BLAST: The Balloon-Borne Large Aperture Submillimeter Telescope
BLAST, or the "Balloon-borne Large-Aperture Sub-millimeter Telescope," will fly from a Long Duration Balloon (LDB) platform and incorporate a 2-meter primary mirror with large-format bolometer arrays operating at 250, 350, and 500 μm. By providing the first sensitive large-area (~0.5-40 deg2) submillimeter surveys at these wavelengths, BLAST will address some of the most important cosmological and Galactic questions regarding the formation and evolution of stars, galaxies and clusters.
The motivation for building the original BLAST was to provide the first sensitive large-area (~0.5-40 deg2) submillimeter surveys to address important cosmological and Galactic questions regarding the formation and evolution of stars, galaxies, and clusters. BLAST's primary goals were to:
- Measure photometric redshifts, rest-frame FIR luminosities and star formation rates of high-redshift starburst galaxies, thereby constraining the evolutionary history of those galaxies that produce the FIR/submillimeter background.
- Measure cold pre-stellar sources associated with the earliest stages of star and planet formation.
- Make high-resolution maps of diffuse galactic emission over a wide range of galactic latitudes.
Through its three science flights, BLAST has succeeded in all of these goals!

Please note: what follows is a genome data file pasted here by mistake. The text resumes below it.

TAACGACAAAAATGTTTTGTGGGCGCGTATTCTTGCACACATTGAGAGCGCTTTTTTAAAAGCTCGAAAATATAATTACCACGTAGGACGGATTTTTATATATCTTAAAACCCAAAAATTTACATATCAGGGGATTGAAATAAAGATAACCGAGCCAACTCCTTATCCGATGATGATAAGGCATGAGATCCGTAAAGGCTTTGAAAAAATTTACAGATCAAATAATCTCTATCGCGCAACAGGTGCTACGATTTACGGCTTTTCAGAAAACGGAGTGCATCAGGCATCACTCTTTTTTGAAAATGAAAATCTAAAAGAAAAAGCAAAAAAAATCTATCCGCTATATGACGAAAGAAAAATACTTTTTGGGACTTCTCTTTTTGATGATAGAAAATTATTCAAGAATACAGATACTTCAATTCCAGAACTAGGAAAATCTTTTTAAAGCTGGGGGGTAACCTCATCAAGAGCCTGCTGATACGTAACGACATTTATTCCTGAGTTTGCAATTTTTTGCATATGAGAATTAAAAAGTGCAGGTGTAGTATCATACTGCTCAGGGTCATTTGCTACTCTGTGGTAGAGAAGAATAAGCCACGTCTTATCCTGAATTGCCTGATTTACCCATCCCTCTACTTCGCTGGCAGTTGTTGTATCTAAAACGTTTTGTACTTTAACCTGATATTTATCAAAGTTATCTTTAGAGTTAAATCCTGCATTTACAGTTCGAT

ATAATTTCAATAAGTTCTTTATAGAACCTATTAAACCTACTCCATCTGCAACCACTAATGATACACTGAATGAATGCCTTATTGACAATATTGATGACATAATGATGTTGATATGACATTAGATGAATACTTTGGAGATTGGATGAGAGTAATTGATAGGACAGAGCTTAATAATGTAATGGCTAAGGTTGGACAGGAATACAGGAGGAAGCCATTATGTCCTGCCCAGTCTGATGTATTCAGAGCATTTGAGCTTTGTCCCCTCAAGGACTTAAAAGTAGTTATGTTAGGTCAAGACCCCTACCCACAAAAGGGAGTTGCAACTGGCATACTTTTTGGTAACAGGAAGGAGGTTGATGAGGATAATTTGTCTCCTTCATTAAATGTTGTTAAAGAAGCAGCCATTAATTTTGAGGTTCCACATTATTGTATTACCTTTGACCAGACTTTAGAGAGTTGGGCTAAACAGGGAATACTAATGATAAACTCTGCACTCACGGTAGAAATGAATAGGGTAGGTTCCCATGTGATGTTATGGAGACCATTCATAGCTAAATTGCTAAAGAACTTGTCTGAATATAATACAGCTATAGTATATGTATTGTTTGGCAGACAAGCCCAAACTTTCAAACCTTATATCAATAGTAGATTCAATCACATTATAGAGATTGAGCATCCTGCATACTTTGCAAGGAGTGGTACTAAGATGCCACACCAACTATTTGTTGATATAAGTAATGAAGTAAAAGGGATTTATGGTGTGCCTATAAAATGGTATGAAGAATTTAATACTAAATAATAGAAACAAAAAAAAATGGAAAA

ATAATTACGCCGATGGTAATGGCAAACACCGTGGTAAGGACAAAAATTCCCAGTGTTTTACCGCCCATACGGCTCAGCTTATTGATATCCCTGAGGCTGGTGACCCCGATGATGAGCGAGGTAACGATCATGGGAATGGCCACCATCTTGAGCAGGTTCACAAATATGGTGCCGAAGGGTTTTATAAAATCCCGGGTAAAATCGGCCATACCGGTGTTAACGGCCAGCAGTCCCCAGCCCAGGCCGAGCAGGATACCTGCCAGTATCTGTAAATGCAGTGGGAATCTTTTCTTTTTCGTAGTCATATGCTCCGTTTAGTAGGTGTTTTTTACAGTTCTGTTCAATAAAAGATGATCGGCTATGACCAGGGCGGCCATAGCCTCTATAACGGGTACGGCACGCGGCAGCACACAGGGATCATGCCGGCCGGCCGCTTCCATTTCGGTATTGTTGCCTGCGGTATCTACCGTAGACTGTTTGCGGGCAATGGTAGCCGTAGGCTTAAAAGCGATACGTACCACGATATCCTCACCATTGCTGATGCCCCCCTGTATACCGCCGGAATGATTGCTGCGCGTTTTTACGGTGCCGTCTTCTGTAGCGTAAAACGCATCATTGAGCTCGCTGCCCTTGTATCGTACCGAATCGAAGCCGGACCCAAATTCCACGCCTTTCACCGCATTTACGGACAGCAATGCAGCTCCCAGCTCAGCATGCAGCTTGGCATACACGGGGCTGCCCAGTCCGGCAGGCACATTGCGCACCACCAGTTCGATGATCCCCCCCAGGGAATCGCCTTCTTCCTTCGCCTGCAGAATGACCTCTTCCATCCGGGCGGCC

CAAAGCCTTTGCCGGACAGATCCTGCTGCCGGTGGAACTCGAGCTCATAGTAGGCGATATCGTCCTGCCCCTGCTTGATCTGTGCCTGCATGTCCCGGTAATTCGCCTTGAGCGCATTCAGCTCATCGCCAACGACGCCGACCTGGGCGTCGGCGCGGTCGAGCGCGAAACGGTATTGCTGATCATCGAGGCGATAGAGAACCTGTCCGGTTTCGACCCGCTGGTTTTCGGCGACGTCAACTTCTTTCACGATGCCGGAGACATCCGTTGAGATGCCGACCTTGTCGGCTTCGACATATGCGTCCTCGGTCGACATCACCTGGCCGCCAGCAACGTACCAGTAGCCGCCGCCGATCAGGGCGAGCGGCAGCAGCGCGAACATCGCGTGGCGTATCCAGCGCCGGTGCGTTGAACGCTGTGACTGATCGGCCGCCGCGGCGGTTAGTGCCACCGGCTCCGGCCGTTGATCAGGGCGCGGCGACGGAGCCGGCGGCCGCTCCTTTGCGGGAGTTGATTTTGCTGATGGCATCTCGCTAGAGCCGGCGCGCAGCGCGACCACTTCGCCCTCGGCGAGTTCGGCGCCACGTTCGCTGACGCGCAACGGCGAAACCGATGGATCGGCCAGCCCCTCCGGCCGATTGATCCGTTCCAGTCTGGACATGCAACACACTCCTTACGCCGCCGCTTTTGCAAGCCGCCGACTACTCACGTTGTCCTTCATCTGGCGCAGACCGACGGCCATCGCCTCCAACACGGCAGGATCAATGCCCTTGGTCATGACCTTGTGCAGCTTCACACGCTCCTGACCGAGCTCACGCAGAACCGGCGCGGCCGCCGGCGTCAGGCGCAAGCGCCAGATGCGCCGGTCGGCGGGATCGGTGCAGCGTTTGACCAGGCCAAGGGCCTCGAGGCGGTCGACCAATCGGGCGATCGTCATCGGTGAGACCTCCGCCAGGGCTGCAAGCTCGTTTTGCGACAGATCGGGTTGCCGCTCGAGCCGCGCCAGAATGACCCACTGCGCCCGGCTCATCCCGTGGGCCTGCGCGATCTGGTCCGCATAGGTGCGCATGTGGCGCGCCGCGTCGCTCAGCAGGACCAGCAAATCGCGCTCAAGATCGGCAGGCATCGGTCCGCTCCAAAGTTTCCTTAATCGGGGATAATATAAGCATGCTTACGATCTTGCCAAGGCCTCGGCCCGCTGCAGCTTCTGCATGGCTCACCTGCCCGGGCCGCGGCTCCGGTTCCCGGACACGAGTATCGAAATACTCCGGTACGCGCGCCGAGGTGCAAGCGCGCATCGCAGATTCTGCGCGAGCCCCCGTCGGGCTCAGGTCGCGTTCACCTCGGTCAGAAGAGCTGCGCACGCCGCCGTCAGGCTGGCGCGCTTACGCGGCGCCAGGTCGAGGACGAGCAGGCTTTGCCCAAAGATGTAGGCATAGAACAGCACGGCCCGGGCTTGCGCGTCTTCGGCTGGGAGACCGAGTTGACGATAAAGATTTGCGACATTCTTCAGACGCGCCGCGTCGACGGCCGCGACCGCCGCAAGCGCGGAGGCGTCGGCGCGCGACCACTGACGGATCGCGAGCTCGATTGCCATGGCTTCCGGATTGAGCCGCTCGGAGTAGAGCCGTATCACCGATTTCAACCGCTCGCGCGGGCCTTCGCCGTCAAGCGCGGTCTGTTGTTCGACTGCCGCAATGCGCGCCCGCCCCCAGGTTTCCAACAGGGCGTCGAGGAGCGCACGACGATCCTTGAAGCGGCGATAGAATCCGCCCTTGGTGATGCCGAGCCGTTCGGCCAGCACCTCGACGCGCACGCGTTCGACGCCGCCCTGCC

BLASTPol was a rebuilt and enhanced version of the BLAST telescope, with added linear polarization capability, making it a uniquely sensitive polarimeter for probing polarized Galactic dust emission. BLASTPol made two Antarctic flights in 2010 and 2012 with the goals of addressing the role magnetic fields play in star forming regions. In particular BLASTPol sought to answer the following questions:
- Is molecular core morphology determined by large-scale magnetic fields?
- Do filamentary structures within clouds have magnetic origins?
- How strong are magnetic fields in molecular clouds, and how does the field strength vary from cloud to cloud?
Though analysis is ongoing, early results of observations of the Lupus I molecular cloud appear to be consistent with the picture of a primary filament approximately perpendicular to the large-scale magnetic field, with secondary filaments running nearly parallel to the field (Matthews et al. 2013: arXiv:1307.5853).